Student credit cards are very similar to standard credit cards issued to any adult. They are issued by many of the same banks or credit unions, and some offer similar features to standard cards, such as rewards point programs. Some, but not all, charge an application fee. The interest rate is usually higher than a standard card issued to an adult, however, but lower than the interest rate on a secured card. The credit line is also relatively low on most student credit cards, since most students do not have high incomes.
If you’re looking for a decent student credit card, I recommend looking into the Discover Student Card. This card is very similar to the Discover More Card, but has a higher interest rate because of the fact that it’s a student card.
Secured Cards Vs. Student Cards
There are both benefits and detriments to secured cards and student cards. For example, secured cards have a higher interest rate than most student credit cards. They also require you to tie up the money that you put into the account, where it earns a relatively low interest rate as compared with other investments. You cannot earn rewards points on secured cards as you can on some student cards, and most charge annual fees while many student cards do not.
A student card may also be a better option because it is more similar to a standard adult credit card. Secured cards are not usually meant to be kept for long periods of time, due to the fees associated with the card and other such factors. Student cards, on the other hand, could theoretically be kept open indefinitely as long as there is no annual fee. Since a part of your credit score is determined by the average age of your credit accounts, opening a student card and keeping it open throughout your life can make your credit-history longer and have a favorable impact on your score.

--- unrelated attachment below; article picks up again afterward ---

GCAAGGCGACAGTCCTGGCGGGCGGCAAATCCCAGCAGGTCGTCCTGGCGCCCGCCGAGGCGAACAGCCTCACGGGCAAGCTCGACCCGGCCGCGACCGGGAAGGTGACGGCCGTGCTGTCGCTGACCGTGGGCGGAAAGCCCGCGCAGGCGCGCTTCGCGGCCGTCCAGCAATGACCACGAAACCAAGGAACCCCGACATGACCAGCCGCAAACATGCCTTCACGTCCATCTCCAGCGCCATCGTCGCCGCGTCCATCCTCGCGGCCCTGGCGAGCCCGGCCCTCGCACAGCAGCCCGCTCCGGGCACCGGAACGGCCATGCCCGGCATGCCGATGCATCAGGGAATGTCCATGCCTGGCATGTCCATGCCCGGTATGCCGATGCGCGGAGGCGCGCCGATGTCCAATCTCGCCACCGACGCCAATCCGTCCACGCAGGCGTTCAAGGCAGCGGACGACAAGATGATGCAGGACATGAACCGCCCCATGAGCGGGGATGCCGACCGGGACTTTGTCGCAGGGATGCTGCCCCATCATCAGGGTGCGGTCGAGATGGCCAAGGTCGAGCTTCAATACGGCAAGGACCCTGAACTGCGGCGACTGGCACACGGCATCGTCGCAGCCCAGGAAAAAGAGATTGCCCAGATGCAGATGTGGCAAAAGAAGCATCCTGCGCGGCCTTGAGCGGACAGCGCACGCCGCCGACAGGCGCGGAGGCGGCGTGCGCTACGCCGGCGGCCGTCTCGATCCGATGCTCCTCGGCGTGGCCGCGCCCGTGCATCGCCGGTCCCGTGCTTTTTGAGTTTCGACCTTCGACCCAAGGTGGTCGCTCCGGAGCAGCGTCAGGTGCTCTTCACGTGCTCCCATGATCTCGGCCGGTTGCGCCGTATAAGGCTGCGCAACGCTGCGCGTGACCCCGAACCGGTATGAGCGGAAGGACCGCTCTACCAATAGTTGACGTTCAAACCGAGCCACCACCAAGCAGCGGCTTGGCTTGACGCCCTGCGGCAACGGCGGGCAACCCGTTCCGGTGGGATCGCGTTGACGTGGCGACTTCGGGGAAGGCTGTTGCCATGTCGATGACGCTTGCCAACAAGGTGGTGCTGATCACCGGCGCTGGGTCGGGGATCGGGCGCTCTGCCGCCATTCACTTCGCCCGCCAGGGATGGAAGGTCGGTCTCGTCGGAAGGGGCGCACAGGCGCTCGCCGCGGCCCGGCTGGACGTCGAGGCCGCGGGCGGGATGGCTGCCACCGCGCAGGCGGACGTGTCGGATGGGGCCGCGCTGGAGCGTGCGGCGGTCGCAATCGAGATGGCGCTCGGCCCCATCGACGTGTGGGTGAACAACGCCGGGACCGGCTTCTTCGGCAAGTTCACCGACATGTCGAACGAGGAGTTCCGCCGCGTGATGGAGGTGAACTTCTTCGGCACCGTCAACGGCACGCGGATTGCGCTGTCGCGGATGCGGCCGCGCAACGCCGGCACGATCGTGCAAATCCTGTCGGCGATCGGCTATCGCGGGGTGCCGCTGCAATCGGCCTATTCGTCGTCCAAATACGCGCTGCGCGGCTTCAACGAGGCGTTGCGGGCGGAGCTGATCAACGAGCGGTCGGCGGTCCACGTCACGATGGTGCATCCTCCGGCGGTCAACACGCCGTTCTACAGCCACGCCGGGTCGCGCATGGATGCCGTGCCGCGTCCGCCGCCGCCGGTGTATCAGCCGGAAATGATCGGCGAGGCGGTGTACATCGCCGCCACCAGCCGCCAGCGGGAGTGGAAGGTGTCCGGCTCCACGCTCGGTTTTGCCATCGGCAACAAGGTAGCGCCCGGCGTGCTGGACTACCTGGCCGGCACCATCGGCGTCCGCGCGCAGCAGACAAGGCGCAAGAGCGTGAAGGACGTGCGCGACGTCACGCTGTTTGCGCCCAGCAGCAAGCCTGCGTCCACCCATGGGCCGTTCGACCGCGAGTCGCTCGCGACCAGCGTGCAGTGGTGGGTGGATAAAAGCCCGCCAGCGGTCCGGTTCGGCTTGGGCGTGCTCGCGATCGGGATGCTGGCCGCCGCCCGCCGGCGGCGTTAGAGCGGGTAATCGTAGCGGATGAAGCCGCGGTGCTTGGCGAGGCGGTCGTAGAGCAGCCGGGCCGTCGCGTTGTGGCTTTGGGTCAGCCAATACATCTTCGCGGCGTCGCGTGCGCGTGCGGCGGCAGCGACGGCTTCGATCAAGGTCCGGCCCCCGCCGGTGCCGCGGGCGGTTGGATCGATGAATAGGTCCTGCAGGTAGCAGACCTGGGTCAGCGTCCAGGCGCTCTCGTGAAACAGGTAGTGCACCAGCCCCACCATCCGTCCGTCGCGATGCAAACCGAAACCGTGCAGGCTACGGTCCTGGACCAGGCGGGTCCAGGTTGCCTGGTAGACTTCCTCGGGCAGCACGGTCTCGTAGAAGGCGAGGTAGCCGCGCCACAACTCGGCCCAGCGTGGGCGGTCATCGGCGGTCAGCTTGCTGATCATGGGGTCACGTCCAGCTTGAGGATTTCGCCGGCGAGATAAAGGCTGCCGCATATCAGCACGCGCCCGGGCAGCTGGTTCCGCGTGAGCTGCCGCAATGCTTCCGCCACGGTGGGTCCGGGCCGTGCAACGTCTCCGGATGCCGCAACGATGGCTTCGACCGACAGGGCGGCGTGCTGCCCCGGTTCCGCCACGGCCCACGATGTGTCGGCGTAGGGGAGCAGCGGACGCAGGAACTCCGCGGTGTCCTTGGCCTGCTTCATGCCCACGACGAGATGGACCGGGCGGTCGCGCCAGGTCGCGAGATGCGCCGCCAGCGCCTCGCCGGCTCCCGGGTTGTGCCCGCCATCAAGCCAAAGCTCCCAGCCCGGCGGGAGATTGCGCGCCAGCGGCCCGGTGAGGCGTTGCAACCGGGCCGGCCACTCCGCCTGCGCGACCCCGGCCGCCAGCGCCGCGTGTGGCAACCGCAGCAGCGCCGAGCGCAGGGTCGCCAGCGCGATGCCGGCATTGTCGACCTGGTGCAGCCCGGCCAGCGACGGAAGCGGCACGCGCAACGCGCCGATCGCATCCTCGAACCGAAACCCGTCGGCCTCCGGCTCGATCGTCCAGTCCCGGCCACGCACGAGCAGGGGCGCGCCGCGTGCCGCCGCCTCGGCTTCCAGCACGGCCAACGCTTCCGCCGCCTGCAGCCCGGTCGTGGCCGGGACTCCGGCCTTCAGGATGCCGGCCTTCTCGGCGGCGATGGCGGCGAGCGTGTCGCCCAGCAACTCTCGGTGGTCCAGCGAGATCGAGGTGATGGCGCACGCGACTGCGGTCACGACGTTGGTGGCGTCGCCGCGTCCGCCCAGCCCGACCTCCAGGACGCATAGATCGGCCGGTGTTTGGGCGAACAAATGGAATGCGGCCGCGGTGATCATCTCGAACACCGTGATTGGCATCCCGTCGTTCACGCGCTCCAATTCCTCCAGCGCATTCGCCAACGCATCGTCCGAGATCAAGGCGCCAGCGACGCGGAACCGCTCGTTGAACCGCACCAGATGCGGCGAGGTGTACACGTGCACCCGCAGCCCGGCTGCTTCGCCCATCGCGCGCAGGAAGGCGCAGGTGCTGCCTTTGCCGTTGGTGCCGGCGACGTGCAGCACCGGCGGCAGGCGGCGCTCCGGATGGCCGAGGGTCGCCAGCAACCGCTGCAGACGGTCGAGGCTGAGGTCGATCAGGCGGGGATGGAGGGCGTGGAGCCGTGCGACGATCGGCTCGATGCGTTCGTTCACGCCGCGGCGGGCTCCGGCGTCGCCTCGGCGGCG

However, the major benefit to secured cards is that it is almost impossible to get in over your head in debt. Because your credit limit is restricted to money you have in the bank, you can’t run up huge credit card bills that could follow you beyond the college years. With a student card, it is entirely possible to get yourself into financial trouble by charging up to your credit limit when you don’t have the cash to pay. It may also be easier to qualify for a secured card than for a student card, since there is less risk to the lender.
Building Your Credit
Regardless of whether you choose a secured card or a student card, the key is to use these financial tools wisely to build your credit. Don’t ever carry a balance on either card, as you’ll end up paying interest at a high rate. Carrying a balance is not necessary to build credit, contrary to a popular myth.
Charge a small amount on the card each month and pay the balance in full. Over time, you’ll develop a record of on-time payments, which accounts for 35 percent of your FICO score. Keep your balance low, and refrain from applying for too many cards as a maxed out card and multiple inquiries (i.e. multiple new accounts) can hurt your credit.
By practicing these tips and using credit wisely, you’ll be on your way to creating a strong credit score which can make borrowing for the big stuff a breeze.